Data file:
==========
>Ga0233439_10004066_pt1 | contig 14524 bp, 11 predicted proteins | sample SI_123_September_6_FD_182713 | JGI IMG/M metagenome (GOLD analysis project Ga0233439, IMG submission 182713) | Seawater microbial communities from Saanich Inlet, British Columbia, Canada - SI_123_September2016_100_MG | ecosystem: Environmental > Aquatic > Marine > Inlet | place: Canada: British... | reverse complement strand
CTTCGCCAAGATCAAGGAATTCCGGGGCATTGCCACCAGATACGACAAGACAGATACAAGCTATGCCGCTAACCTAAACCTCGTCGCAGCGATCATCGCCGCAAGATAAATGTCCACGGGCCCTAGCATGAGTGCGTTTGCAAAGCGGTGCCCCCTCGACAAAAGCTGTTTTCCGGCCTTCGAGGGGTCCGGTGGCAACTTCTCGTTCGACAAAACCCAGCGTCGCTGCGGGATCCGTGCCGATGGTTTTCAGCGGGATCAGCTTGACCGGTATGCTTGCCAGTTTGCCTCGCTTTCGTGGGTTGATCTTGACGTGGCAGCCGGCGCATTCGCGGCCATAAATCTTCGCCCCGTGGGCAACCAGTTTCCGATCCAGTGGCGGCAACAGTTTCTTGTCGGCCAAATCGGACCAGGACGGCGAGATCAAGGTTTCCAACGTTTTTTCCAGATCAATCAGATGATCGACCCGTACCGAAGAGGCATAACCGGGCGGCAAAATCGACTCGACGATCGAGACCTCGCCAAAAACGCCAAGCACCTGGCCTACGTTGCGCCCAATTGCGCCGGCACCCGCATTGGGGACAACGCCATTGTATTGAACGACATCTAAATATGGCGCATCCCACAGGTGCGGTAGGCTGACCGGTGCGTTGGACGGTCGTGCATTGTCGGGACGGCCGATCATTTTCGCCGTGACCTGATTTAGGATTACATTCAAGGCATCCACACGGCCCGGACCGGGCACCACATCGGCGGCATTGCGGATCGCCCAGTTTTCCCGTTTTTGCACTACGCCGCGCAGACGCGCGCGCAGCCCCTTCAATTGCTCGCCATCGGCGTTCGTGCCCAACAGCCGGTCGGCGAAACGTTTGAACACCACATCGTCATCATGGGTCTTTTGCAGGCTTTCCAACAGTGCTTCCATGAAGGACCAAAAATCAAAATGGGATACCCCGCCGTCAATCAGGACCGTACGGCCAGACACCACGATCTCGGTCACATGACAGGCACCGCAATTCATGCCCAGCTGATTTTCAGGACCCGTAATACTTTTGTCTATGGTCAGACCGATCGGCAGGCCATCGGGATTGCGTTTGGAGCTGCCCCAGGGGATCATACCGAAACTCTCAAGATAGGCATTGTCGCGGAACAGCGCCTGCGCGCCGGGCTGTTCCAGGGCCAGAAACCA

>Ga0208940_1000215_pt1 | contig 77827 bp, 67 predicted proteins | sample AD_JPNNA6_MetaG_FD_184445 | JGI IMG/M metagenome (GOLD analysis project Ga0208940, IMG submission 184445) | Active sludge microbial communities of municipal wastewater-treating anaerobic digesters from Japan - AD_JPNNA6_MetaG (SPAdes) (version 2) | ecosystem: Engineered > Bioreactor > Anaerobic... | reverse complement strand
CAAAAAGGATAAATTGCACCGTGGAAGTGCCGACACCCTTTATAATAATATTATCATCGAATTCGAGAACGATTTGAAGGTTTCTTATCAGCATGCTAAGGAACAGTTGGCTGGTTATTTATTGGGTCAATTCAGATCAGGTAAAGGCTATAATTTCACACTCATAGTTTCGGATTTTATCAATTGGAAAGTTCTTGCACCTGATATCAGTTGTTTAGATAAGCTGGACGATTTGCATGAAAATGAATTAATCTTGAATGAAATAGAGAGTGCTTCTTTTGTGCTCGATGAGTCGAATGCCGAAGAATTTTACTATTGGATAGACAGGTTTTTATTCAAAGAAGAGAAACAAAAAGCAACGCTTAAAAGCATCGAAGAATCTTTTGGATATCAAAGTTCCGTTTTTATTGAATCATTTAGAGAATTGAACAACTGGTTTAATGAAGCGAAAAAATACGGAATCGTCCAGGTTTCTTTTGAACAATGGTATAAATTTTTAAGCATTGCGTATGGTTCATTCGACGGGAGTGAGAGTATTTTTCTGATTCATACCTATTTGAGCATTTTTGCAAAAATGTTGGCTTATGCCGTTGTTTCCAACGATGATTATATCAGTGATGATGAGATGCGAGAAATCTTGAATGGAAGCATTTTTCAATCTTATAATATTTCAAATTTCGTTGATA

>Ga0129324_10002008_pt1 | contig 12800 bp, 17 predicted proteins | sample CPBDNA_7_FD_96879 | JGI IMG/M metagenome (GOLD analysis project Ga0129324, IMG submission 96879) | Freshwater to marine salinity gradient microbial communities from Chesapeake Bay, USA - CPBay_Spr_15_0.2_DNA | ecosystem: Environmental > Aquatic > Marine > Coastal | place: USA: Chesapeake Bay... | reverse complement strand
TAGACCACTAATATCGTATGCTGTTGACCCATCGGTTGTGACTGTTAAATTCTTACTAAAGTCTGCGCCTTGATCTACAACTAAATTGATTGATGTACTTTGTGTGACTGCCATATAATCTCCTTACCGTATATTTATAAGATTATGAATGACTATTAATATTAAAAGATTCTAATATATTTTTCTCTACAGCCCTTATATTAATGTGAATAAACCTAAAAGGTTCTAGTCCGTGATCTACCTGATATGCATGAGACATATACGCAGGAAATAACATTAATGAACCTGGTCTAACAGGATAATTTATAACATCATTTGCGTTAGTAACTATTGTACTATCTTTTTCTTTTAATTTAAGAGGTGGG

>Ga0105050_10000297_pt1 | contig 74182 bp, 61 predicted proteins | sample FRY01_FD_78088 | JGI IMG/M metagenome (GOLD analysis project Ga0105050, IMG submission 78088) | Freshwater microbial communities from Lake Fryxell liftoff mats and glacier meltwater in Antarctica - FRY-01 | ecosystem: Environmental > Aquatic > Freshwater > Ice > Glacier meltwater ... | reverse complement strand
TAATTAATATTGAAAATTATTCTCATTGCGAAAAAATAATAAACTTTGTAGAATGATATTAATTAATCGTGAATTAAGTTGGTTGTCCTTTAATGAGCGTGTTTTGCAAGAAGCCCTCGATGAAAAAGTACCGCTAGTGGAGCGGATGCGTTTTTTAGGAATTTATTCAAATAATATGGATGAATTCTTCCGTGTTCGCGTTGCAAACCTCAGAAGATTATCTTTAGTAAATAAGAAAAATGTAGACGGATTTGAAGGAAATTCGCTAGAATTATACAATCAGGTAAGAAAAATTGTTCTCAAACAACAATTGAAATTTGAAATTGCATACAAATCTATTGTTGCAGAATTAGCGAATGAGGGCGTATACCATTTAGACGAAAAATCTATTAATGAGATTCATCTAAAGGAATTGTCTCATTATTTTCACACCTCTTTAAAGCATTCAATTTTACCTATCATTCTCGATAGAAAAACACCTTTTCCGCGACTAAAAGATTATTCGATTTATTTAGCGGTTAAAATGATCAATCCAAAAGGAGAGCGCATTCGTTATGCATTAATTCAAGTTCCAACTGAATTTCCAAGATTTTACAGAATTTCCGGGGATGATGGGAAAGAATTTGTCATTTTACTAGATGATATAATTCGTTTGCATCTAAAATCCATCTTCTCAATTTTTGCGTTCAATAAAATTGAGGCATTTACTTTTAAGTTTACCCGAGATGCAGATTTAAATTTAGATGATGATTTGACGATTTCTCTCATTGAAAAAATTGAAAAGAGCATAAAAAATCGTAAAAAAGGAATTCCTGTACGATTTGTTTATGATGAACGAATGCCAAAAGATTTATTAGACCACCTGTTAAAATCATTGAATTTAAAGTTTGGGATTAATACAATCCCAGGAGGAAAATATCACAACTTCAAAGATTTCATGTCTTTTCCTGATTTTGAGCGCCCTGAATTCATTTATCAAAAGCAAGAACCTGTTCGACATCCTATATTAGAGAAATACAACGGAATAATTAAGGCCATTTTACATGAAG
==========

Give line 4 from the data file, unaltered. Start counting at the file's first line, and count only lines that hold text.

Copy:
CAAAAAGGATAAATTGCACCGTGGAAGTGCCGACACCCTTTATAATAATATTATCATCGAATTCGAGAACGATTTGAAGGTTTCTTATCAGCATGCTAAGGAACAGTTGGCTGGTTATTTATTGGGTCAATTCAGATCAGGTAAAGGCTATAATTTCACACTCATAGTTTCGGATTTTATCAATTGGAAAGTTCTTGCACCTGATATCAGTTGTTTAGATAAGCTGGACGATTTGCATGAAAATGAATTAATCTTGAATGAAATAGAGAGTGCTTCTTTTGTGCTCGATGAGTCGAATGCCGAAGAATTTTACTATTGGATAGACAGGTTTTTATTCAAAGAAGAGAAACAAAAAGCAACGCTTAAAAGCATCGAAGAATCTTTTGGATATCAAAGTTCCGTTTTTATTGAATCATTTAGAGAATTGAACAACTGGTTTAATGAAGCGAAAAAATACGGAATCGTCCAGGTTTCTTTTGAACAATGGTATAAATTTTTAAGCATTGCGTATGGTTCATTCGACGGGAGTGAGAGTATTTTTCTGATTCATACCTATTTGAGCATTTTTGCAAAAATGTTGGCTTATGCCGTTGTTTCCAACGATGATTATATCAGTGATGATGAGATGCGAGAAATCTTGAATGGAAGCATTTTTCAATCTTATAATATTTCAAATTTCGTTGATA